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External IOV and Data Center Politics

I, like some others, have been concerned that the convergence of storage and data networking could in many organizations end up bogged down as the storage and networking teams fight it out over turf.  Some may decide that reducing from two cables each for 10gigE and Fibre Channel to just two 10gig cables isn't worth the trouble but that's means duplicate infrastructures end to end which will hit the budget pretty hard.  External I/O virtualization could be the answer.

The problem with converged networking from a political point of view is ownership.  The converged adapters and switches have to be run by someone and neither the storage nor networking group wants to give up ground to the other.

I can hear the usual arguments in my sleep.  The storage guys think the network folks are either incompetent or to blas?? about outages and network loss.  They look at how spanning tree re-convergence takes the net down for a few minutes or the .002% packet loss the network guys think is acceptable and see the corrupt data that would come if that level of service was applied to a SAN.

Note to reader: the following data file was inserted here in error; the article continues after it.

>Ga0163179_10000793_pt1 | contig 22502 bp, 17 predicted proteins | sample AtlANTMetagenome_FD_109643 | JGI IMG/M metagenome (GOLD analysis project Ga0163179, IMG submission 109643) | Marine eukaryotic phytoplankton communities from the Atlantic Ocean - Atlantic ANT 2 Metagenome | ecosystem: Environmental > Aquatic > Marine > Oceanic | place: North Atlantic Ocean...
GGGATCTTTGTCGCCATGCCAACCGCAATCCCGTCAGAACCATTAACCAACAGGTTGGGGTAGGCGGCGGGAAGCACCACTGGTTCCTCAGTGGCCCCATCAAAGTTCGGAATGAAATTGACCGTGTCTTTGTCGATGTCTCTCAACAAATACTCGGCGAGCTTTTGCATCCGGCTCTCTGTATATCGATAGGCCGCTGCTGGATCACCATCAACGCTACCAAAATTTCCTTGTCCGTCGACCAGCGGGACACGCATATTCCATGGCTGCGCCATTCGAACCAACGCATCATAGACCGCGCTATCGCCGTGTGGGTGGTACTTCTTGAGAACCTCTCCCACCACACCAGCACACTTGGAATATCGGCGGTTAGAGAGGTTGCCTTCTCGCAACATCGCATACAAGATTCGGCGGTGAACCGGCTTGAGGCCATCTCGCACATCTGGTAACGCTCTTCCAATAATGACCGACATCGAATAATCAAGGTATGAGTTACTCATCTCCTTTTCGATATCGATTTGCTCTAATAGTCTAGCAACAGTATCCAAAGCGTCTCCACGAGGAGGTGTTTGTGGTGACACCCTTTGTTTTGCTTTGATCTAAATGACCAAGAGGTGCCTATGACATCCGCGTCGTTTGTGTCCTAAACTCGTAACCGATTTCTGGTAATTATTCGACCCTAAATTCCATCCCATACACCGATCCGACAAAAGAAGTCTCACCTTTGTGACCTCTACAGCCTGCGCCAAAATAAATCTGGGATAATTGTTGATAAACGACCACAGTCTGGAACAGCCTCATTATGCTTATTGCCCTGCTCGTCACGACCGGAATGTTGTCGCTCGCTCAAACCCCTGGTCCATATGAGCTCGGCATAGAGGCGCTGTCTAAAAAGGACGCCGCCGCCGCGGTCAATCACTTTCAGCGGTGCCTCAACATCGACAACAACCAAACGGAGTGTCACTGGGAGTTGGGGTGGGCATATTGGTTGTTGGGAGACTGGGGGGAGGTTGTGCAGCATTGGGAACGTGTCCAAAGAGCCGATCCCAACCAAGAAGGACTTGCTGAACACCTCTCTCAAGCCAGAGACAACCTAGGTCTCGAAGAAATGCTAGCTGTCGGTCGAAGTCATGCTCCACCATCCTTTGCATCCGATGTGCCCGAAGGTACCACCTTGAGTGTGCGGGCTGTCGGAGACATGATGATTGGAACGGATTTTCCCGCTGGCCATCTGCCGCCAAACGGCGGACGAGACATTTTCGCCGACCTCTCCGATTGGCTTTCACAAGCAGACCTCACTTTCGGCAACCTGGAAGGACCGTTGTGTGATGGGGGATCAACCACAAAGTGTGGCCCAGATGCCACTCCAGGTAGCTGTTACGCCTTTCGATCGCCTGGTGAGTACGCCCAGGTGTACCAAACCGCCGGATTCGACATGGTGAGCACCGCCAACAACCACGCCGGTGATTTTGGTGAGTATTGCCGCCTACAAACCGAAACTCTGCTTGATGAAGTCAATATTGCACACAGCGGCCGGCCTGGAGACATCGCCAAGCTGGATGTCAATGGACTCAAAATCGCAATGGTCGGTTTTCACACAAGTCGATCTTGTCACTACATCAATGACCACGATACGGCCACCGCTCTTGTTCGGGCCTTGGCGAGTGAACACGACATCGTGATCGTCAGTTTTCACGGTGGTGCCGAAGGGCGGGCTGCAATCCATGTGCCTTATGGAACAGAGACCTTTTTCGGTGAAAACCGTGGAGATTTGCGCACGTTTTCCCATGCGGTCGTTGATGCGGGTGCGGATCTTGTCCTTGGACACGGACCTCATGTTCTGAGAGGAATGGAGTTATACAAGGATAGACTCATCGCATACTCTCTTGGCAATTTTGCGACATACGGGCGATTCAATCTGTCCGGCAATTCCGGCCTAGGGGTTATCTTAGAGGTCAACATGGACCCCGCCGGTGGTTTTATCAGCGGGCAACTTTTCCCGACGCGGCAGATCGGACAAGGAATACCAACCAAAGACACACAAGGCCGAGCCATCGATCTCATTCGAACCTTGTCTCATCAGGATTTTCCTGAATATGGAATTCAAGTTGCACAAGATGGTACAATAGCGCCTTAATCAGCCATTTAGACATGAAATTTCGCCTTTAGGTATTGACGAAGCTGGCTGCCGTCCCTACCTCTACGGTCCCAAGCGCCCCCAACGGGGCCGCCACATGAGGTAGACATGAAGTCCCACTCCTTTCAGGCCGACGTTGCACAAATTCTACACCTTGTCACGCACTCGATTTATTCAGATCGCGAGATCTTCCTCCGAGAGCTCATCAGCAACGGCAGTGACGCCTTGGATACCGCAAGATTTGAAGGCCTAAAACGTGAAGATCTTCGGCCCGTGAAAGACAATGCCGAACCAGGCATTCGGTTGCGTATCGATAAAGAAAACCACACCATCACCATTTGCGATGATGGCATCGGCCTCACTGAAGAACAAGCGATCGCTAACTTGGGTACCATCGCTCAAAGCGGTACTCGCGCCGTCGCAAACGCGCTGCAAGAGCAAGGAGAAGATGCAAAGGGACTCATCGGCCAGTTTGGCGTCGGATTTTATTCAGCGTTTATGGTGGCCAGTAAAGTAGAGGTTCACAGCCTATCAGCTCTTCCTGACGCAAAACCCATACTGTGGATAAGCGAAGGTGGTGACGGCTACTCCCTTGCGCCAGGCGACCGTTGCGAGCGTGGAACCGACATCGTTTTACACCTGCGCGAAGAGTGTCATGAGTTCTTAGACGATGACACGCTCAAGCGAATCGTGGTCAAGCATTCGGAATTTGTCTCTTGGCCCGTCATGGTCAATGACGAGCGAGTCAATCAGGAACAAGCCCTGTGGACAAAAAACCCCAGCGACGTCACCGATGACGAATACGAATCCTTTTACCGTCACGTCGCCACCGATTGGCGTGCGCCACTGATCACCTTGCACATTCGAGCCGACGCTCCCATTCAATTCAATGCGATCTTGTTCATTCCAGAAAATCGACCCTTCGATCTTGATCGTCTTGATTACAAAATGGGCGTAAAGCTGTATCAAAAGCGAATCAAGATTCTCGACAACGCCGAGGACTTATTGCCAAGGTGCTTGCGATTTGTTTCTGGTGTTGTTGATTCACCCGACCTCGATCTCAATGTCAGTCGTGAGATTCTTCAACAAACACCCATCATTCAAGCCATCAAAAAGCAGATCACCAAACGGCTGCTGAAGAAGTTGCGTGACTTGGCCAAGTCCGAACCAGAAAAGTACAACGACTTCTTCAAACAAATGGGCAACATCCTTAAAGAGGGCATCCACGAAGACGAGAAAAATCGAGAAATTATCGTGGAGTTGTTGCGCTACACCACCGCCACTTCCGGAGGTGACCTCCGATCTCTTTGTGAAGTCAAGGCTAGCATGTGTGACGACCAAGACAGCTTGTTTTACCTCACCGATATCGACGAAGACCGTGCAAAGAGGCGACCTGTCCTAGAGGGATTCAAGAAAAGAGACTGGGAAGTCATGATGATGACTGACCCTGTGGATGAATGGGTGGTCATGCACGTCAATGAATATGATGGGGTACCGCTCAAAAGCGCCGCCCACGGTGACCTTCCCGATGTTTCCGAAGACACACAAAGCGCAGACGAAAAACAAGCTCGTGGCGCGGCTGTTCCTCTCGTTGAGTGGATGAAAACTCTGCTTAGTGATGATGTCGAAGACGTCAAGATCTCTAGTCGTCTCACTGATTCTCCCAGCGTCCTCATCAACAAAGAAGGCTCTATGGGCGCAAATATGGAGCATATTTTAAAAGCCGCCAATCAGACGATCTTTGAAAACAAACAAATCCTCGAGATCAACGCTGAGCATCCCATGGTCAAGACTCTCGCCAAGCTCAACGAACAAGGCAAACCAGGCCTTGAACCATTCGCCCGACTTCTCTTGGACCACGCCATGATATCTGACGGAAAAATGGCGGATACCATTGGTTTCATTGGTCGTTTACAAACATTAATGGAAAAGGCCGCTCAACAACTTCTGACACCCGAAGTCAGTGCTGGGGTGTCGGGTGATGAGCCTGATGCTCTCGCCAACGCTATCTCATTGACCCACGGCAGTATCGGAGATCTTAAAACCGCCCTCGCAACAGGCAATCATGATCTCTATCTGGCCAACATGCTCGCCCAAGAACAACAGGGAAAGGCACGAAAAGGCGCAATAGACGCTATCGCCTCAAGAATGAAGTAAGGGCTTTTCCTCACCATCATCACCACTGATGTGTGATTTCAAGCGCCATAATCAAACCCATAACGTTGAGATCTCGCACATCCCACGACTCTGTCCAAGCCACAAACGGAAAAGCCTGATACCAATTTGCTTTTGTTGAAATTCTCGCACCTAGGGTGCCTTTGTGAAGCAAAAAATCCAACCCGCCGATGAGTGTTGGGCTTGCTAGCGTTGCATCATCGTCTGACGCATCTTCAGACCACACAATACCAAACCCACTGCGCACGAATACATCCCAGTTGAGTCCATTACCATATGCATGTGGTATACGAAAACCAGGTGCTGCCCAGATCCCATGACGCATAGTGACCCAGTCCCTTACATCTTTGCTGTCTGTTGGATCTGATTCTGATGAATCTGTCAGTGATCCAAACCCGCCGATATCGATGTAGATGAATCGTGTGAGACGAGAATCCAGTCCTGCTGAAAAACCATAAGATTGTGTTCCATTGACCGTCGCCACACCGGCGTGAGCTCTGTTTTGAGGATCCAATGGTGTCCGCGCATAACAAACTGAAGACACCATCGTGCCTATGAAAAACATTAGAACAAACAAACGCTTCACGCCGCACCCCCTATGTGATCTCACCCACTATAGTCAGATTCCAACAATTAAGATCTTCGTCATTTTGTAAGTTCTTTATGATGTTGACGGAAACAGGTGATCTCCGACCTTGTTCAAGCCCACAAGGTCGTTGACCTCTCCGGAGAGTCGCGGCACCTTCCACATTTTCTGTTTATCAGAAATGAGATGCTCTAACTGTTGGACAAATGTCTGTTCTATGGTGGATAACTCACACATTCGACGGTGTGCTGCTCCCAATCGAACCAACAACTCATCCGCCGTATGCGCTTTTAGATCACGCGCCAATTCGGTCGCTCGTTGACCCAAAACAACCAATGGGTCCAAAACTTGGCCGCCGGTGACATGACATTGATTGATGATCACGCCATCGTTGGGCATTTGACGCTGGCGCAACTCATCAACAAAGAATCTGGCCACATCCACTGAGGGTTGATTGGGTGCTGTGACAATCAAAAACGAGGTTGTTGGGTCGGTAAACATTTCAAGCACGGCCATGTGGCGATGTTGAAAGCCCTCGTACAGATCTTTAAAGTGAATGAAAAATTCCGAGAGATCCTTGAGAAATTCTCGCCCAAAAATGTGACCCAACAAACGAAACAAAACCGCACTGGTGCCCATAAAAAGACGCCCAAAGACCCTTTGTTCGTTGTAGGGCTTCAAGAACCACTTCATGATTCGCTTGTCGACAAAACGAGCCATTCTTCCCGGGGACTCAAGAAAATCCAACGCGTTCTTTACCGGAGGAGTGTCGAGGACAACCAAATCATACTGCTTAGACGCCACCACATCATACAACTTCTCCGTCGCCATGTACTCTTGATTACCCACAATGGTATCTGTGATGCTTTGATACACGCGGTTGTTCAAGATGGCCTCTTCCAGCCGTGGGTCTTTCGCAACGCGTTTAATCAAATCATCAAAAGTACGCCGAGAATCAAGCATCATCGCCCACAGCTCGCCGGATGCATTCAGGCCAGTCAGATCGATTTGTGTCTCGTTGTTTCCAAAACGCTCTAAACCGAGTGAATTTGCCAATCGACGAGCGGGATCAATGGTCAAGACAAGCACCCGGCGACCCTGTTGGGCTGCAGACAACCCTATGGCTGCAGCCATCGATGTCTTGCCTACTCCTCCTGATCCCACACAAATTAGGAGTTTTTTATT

The network guys think the storage guys live in a dream world where 1000 nodes is a very large network and the storage guys get to spend many times as much for everything as they do.  They're sure if anyone let them spend half what the network guys spend they'd have a problem free network too.

Now the truth is each group has skills and management systems that should be monitoring the converged switch.  Today the network team uses OpenView or some other SNMP manager and NetFlow to monitor the network while the storage team has SANview or some other Fibre Channel  management system doing the same on their net.  One big difference is the SAN team considers the HBAs in servers part of their domain while the network team leaves NIC configuration to the server folks.

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